Research Resources at University of Bristol

British, English, Irish, Scottish, Welsh and other European Adventurers in Gran Colombia (modern day Ecuador, Colombia, Panama and Venezuela) during and after the Wars of Independence (c.1810-c.1890).

Click here to enter the Research Database – over 3,000 Adventurers listed

The database features all sorts of information about European adventurers in the Wars of Independence in northern South America, and can be searched by name, occupation, date of birth, date of death, and a general 'comments' field.

For reasons of space and clarity, this database is an abbreviated version of the full database, which in addition to the information given here contains fields relating to rank, campaigns, marriage, place settled, documents produced and published, religion, place of birth and place and manner of death. Some duplications or errors may have slipped through the conversion net – please let me know of any that you find. I am happy to provide all the information I have relating to individuals featured here – please just send me an email. I am always looking for new sources to add to the database, and to find out more information about people already listed.

Comments are written in a mixture of English and Spanish. I have presumed that readers will be able to decipher meaning – capitán is a military rank roughly equivalent to captain, for example. If content is not clear, try a Spanish-English dictionary such as http://www.spanishdict.com/ or email me.

Information for this database has been culled from a wide range of published sources, as well as archival material in Colombia, Ecuador, England, Ireland, Northern Ireland, Scotland, Spain and Venezuela. A full bibliography of works used is provided in Matthew Brown, Adventuring through Spanish colonies: Simón Bolívar, Foreign Mercenaries and the Birth of New Nations, Liverpool: Liverpool University Press, 2006, pp.223-258. The book can be ordered directed from the publishers at http://www.liverpool-unipress.co.uk/html/publication.asp?idProduct=3685.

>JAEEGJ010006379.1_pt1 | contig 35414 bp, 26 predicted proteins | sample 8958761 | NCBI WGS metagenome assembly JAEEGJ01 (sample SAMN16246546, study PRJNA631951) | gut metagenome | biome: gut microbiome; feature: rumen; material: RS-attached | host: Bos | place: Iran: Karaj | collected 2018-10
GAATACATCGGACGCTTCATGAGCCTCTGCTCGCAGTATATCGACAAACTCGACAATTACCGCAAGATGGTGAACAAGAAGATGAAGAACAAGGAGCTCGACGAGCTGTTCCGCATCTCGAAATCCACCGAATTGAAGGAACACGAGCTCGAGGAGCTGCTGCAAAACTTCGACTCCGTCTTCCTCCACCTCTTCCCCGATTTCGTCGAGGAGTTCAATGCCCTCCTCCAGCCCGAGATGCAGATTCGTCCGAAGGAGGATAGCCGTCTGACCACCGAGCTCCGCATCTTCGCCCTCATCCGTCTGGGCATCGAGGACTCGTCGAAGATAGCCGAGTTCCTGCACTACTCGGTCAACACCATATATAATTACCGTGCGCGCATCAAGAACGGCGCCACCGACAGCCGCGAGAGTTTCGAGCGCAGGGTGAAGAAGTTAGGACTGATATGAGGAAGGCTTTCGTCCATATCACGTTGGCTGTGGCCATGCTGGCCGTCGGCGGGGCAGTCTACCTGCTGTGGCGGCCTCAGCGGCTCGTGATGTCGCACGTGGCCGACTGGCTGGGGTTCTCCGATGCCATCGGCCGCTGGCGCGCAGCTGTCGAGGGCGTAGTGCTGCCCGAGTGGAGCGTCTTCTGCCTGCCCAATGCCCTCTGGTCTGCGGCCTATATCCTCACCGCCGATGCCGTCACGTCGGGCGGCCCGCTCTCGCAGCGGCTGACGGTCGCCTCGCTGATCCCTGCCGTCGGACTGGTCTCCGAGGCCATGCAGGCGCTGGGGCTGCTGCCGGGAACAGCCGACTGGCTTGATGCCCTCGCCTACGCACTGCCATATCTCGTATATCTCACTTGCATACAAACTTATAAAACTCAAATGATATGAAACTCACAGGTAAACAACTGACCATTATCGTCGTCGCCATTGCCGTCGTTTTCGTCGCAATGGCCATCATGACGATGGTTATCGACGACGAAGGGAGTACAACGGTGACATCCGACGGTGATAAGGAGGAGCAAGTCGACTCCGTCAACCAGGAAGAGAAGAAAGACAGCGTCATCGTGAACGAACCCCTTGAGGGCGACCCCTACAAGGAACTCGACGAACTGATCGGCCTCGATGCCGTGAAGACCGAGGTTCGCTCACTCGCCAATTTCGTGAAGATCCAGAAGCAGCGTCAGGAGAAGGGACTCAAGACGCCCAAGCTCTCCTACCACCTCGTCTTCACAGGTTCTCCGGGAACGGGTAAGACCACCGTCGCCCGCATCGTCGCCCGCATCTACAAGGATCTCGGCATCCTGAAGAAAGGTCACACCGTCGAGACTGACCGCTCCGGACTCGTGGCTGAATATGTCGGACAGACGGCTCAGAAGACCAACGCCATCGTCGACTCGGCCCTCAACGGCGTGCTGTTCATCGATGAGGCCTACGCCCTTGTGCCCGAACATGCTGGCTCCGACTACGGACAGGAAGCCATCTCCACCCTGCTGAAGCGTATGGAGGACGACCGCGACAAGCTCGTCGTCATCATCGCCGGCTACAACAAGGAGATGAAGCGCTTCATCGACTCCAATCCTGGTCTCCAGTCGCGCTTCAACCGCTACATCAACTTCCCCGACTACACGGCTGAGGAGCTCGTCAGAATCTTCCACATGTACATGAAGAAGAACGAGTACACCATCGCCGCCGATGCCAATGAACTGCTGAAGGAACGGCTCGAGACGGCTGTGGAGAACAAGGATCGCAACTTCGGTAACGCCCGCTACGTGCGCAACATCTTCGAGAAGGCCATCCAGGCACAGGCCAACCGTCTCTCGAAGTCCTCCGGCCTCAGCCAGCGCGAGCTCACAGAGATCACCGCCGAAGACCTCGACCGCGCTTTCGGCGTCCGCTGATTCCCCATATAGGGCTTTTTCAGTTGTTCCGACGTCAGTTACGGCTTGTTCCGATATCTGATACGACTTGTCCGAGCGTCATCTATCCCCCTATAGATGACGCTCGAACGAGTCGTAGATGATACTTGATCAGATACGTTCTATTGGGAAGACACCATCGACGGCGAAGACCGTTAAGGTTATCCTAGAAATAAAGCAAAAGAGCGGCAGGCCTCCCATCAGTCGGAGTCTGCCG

Notes

1) Where a name is known to refer to a woman it is marked F in the column M/F. Otherwise the gender should be apparent from the context, or is presumed to be male.

2) Dates are given in the following format: YYYY/MM/DD

3) A glossary of Spanish terms used can be found in Adventuring through Spanish colonies: Simón Bolívar, Foreign Mercenaries and the Birth of New Nations, Liverpool: Liverpool University Press, 2006, pp.221-222.

Other useful databases for researching the histories of individuals (European and Latin American) in this period can be found on the following links:

Brits in South America: http://www.bisa.btinternet.co.uk/. (this wonderful resource, run by Neil Hampshire, contains a lot of links to excellent genealogy sites relating to Latin America)

Gendering Latin American Independence: http://www.genderlatam.org.uk/predatabase.php (a database of women involved in the processes of Latin American Independence from Spanish and Portuguese colonial rule, constructed by Dr Claire Brewster)

Society for Irish Latin American Studies: http://www.irelandeses.org/link.htm (a comprehensive collection of links to genealogical and Irish-related databases and websites with connections to Latin America)

Contact:

Dr Matthew Brown, Lecturer in Latin American Studies
matthew.brown@bristol.ac.uk.

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